Thursday, June 22, 2017

Don't Touch The White Woman!

Koch Lorber, DVD, Release Date July 14, 2009
Review by Christopher S. Long

As a great philosopher said, there’s a fine line between clever and stupid, and Marco Ferreri spent most of his career stumbling along that line like an unrepentant drunk, weaving back and forth until finally falling face first onto one side or the other. With the stark raving mad “Don’t Touch the White Woman!” (1974), Ferreri collapsed into clever and produced one of the strangest un-Westerns ever made.

The film is nominally a re-enactment of Custer’s last stand. Ferreri wasn’t particularly obsessed with historical accuracy and the keen-eyed viewer may spot a few inaccuracies along the way. First, all of the characters speak French. Second, there’s some guy who hangs around the set wearing a University of Denver sweater and eating potato chips. Third, while all of the principals are dressed in period clothing when they go to the train station everyone else is wearing jeans and t-shirts. Also, Richard Nixon is president.

This sounds like a film made on the cheap and it may well have been but it sure as hell attracted an all-star cast: Marcello Mastroianni (as Custer), Catherine Deneuve, Michel Piccoli (as Buffalo Bill), Alain Cuny (as Sitting Bull), Philippe Noiret, and scene-stealing character actor Ugo Tognazzi as Custer’s Native American servant named, of course, Mitch. 

Mitch is a total prick who thinks that selling out to the white devil makes him an equal in their eyes. But whenever his eyes look at their ladies, Custer slaps him: “Don’t touch the white woman!” Custer slaps a lot of people. He’s a total prick too, cruel, vain and petty. Come to think of it, Buffalo Bill’s a total prick too, and so is Catherine Deneuve’s character (Marie-Hélène), giving “Don’t Touch the White Woman” a significantly higher prick count than “Bruno.”

Ferreri shot the film on the site of a demolished mall in Paris. Instead of roaming the open plains, the Indians (led by Sitting Bull) mill about in the ditch that serves as the construction site. It’s basically a big hole with mounds of dirt and rocks all over the place. I think it’s supposed to be the reservation. The soldiers all live in a building at the top of the ditch and the two groups occasionally shout at each other seeing as they’re all of a few hundred feet apart.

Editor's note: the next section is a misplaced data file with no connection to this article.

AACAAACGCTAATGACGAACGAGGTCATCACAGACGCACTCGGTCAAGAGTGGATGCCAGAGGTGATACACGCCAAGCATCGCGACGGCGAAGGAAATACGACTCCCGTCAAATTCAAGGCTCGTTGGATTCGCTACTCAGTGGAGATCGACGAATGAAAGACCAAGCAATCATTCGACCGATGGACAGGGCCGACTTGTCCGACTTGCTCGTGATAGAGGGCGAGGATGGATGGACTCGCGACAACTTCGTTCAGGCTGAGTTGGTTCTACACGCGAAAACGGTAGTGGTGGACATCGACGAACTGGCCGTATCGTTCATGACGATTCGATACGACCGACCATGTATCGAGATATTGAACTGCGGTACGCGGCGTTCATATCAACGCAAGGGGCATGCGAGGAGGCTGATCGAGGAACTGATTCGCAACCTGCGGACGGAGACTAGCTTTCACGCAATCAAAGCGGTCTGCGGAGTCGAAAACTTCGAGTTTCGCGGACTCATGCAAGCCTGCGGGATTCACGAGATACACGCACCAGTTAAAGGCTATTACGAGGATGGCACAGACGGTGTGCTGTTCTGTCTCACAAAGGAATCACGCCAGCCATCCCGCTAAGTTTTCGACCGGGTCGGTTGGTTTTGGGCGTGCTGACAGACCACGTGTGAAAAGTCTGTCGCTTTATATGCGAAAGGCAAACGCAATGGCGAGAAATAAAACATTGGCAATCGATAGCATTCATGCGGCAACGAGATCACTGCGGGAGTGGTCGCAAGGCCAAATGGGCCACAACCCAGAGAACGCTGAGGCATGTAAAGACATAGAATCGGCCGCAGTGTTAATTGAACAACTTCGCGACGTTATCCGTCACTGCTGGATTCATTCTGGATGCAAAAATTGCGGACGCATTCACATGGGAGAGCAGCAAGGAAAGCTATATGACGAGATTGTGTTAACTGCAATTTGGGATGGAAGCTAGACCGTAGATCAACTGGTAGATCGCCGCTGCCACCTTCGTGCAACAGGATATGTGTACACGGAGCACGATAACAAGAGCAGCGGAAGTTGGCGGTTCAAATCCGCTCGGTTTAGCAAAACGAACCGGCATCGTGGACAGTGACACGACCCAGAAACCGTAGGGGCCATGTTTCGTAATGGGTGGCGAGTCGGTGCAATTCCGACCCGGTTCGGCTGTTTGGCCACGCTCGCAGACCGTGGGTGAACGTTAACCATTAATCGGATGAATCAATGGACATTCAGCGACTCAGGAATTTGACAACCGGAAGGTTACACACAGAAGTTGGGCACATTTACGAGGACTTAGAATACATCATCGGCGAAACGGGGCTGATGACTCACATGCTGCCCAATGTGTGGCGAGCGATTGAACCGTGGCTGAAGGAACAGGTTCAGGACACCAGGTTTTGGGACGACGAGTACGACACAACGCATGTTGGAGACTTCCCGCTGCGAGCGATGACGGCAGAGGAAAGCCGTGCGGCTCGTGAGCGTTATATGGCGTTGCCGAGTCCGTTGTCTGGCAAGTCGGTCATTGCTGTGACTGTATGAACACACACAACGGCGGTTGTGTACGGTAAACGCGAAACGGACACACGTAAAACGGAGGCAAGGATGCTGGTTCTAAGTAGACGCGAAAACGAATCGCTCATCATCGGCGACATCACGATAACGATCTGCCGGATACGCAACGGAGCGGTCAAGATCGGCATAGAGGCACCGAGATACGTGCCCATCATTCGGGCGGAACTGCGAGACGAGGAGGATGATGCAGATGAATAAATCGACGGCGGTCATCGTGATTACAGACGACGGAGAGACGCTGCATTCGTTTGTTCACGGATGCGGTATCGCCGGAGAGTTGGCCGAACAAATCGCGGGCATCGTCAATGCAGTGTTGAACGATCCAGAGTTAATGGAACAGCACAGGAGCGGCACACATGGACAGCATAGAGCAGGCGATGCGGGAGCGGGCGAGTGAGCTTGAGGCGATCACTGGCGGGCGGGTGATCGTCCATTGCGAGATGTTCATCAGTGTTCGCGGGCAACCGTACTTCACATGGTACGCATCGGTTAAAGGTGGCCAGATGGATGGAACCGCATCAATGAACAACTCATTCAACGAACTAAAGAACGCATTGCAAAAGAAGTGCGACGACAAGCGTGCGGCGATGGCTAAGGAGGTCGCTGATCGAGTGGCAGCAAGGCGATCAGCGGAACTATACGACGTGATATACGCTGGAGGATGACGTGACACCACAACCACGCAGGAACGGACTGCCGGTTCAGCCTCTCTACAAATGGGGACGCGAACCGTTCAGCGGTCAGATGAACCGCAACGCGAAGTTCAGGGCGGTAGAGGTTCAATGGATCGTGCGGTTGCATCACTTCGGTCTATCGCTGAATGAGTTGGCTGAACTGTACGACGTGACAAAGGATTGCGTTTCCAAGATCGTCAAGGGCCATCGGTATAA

Custer spends most of his time blustering, being jealous of Buffalo Bill, and trying to seduce Marie-Hélène. Mitch tries to play both sides of the fence which only results in him being despised by everybody. Sitting Bull eventually gets stoic, man, and prepares his people for the climactic battle.

And what a battle. It is so gloriously unconvincing, so utterly absurd that it achieves a kind of greatness, though precisely what kind scholars have not yet determined. When Custer sweeps onto the battlefield (i.e. goes down into the ditch) he is shocked when ambushed by a group of Indians who were pretty much just hiding behind a dirt mound. The last chunk of the film is basically just a slaughter with white men getting impaled, clubbed and scalped to death, and I’ll be damned if it isn’t a hell of a lot of fun to see them all get it all real good.

“Don’t Touch the White Woman” is a giant cup of “What the fuck?” but it’s absolutely riveting. And pure Marco Ferreri, which is unlike anything else ever.

The film is presented in a 1.66:1 aspect ratio. This is a pretty miserable transfer, almost certainly a PAL dupe. A sickly green hue permeates the film, and the image is muddy and dull. It looks like a 3rd or 4th generation VHS dub. But it's still watchable.

The film is presented in Dolby Digital Mono. Forced English subtitles support the French audio. The sound mix is adequate, at least compared to the video.

The only extra is a 3-minute excerpt from the documentary “Marco Ferreri: The Man Who Came from the Future.”

Film Value:
Ferreri’s anarcho-anachronistic exercise in historical deconstruction is a feat of inspired insanity. I don’t know if it’s great film-making but it’s definitely… something. And I love it dearly.

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